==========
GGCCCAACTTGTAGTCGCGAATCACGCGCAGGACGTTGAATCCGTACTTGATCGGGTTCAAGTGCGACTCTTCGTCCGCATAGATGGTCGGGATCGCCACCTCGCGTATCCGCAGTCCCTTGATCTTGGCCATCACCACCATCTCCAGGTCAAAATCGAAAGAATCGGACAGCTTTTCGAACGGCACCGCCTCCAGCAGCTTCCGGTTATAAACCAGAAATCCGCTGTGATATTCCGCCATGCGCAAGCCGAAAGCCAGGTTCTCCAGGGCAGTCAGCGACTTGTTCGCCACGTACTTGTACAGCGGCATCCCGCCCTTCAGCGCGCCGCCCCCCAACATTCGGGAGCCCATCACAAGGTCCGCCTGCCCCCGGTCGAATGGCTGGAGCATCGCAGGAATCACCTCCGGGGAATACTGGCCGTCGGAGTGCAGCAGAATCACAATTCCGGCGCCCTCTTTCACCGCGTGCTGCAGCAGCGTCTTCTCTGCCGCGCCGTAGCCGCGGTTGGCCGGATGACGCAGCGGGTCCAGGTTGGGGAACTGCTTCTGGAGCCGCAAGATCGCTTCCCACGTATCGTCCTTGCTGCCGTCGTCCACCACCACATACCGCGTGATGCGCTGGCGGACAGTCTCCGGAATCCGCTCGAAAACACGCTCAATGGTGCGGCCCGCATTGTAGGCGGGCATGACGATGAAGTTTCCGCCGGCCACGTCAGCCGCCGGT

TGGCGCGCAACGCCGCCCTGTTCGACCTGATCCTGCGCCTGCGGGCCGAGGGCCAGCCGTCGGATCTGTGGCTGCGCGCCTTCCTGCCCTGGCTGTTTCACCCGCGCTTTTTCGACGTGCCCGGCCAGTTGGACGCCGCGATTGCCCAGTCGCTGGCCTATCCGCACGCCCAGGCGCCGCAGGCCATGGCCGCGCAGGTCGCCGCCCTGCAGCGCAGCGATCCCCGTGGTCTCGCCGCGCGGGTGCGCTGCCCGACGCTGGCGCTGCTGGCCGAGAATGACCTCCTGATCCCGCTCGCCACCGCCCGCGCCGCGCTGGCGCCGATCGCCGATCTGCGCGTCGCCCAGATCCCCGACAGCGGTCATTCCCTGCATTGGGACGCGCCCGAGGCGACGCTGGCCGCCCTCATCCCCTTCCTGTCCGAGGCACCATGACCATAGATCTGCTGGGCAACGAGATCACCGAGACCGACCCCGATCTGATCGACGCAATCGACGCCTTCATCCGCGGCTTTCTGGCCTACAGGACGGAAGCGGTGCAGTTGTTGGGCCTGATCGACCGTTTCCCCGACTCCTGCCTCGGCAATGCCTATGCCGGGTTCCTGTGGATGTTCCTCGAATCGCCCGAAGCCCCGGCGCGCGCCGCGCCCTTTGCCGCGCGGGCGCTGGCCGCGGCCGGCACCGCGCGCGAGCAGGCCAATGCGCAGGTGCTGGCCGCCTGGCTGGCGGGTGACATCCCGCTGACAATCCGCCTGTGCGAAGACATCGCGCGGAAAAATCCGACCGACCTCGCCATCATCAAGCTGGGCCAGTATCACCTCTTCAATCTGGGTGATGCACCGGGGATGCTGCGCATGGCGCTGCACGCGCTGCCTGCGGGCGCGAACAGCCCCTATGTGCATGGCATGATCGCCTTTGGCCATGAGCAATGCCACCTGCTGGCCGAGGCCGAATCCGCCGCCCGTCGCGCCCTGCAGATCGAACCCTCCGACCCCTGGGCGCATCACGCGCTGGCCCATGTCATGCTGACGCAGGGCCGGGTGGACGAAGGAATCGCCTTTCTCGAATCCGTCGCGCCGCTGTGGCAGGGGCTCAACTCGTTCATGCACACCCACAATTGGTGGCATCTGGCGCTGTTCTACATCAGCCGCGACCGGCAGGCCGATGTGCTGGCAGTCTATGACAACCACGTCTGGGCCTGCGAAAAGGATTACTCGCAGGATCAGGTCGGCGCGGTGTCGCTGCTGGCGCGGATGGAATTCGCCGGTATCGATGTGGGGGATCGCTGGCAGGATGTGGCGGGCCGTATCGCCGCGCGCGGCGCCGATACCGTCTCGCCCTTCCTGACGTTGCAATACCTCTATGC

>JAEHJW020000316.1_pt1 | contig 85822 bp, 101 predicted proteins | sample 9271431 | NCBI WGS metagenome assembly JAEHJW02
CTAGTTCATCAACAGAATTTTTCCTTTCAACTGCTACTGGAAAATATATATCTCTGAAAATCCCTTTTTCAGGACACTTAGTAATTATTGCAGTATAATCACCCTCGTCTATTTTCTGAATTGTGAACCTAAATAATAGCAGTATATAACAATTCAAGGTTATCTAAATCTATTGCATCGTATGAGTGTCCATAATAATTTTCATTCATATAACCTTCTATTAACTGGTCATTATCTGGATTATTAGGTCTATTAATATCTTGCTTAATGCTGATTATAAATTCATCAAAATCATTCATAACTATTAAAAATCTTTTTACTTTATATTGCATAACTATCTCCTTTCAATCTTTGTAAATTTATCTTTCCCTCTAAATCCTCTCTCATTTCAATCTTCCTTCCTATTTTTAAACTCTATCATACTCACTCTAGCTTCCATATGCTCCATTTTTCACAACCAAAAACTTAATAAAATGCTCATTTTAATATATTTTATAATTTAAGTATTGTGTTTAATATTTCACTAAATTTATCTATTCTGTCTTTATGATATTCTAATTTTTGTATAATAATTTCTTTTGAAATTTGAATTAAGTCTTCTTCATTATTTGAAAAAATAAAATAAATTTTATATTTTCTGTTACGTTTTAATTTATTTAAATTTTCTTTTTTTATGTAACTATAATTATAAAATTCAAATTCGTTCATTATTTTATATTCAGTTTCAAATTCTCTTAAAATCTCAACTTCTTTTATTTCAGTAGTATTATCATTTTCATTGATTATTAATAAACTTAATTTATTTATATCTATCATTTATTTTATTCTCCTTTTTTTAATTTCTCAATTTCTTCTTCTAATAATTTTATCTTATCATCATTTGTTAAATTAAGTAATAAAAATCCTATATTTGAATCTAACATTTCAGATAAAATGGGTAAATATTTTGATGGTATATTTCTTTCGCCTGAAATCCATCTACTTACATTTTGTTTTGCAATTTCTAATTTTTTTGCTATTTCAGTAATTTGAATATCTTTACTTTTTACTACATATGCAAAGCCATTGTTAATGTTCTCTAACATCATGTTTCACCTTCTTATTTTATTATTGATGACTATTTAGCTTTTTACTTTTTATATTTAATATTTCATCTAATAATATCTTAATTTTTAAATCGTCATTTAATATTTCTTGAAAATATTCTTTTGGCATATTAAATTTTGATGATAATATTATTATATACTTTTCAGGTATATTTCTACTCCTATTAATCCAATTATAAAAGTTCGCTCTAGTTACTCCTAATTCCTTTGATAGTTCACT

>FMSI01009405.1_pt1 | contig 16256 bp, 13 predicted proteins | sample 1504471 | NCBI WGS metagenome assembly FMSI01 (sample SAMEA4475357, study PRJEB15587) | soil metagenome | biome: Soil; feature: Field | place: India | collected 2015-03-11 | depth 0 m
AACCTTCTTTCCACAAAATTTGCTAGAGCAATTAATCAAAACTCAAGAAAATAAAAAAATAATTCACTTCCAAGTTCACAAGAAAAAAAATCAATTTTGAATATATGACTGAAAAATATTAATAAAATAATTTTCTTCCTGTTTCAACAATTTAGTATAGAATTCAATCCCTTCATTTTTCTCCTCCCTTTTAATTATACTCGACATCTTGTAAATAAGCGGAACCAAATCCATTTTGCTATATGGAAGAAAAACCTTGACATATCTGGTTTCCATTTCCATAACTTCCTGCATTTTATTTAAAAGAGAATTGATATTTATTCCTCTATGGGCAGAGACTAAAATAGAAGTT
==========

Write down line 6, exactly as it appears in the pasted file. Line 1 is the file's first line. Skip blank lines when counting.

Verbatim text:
AACCTTCTTTCCACAAAATTTGCTAGAGCAATTAATCAAAACTCAAGAAAATAAAAAAATAATTCACTTCCAAGTTCACAAGAAAAAAAATCAATTTTGAATATATGACTGAAAAATATTAATAAAATAATTTTCTTCCTGTTTCAACAATTTAGTATAGAATTCAATCCCTTCATTTTTCTCCTCCCTTTTAATTATACTCGACATCTTGTAAATAAGCGGAACCAAATCCATTTTGCTATATGGAAGAAAAACCTTGACATATCTGGTTTCCATTTCCATAACTTCCTGCATTTTATTTAAAAGAGAATTGATATTTATTCCTCTATGGGCAGAGACTAAAATAGAAGTT